Up to 10% of the heat in conventional homes escapes through the floor, accounting for roughly 10% of the family’s energy bills. Rigid insulation with a minimum of R-20 is the perfect way to protect your home’s concrete slab, keeping water away, preventing cracks and structural damage, while noticeably reducing energy consumption. Rigid foam is installed on top of the gravel and covered with a vapour barrier. The reinforced concrete slab is then poured directly on top.
The best performance and durability are achieved by also insulating both the interior and exterior of the foundation walls of the building. Foundation wall insulation can increase the thermal performance of basements while reducing the chance of interior moisture issues by raising the temperature of the concrete. Insulated Concrete Form (ICF) foundations are a stay-in-place expanded polystyrene concrete forming system designed to deliver superior energy performance.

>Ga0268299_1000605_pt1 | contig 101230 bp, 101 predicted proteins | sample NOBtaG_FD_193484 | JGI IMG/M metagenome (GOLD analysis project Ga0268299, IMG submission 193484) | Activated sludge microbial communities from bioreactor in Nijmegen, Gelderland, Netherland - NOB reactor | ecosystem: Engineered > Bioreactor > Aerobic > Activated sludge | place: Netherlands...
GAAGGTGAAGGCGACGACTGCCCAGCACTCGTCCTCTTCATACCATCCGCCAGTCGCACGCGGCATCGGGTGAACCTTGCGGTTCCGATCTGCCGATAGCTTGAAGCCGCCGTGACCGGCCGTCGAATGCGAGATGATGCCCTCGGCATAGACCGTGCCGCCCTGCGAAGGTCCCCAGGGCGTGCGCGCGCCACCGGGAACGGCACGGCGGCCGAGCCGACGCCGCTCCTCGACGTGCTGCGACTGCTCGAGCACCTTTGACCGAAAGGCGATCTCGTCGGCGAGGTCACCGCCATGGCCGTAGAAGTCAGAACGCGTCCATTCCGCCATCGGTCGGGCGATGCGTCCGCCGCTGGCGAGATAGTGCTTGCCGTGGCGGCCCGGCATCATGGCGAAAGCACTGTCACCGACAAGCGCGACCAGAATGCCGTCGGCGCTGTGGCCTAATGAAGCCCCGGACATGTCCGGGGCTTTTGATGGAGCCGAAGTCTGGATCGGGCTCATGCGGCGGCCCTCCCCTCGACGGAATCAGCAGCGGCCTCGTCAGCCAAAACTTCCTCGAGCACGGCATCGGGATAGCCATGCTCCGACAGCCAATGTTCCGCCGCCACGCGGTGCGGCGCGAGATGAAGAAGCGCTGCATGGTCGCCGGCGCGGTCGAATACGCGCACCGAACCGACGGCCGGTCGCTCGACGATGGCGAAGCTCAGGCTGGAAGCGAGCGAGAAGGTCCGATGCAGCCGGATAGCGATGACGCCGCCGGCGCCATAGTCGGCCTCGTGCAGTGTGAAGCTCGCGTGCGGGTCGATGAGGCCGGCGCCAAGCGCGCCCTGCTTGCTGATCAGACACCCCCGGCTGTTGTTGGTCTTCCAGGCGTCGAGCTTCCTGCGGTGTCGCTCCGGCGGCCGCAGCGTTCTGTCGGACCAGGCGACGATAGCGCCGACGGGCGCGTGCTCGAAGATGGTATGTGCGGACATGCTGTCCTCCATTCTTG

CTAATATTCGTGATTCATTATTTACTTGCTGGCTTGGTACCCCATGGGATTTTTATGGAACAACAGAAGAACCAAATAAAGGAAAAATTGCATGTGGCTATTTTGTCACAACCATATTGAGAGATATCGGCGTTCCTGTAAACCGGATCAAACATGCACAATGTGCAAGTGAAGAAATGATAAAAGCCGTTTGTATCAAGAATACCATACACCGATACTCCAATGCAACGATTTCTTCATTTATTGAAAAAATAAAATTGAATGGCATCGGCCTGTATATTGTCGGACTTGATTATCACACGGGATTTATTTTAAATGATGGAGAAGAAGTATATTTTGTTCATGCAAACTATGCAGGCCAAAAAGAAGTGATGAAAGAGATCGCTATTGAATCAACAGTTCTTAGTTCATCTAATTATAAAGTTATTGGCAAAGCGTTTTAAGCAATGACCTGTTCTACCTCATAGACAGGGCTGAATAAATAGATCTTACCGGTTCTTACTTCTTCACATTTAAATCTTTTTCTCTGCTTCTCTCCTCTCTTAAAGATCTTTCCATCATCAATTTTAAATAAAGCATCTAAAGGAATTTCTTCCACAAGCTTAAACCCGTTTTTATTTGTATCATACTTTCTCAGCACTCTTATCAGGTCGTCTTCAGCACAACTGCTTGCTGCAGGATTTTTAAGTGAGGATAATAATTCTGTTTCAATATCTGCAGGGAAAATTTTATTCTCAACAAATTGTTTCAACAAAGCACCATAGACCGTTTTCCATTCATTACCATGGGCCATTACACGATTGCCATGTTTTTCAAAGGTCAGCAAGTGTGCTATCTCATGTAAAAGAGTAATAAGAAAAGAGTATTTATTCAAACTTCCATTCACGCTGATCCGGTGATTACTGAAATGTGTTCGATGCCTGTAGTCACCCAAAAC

Optimum Value Engineering (OVE) advanced framing
Advanced framing is a construction technique employed to reduce the amount of lumber used and waste created when engineering and building wood-framed houses. The principles of Optimum Value Engineering were originally established as a way to maximize the profitability of a construction project, but replacing timber with insulation is also a brilliant way to improve the energy efficiency of the building envelope.
Maximizing the insulated wall space helps to eliminate thermal bridging, thereby improving the whole-wall R-value. By utilizing the structural quality of materials like rock wool panels, for example, advanced framing design has been able to increase the on-centre spacing of the floor joists, wall studs and roof rafters. In addition to continuous rigid insulation, SIPs (structural insulated panels), strips of insulation applied to the top of wood studs, and double-studded walls can increase the R-value while minimizing thermal bridging and thermal breaks.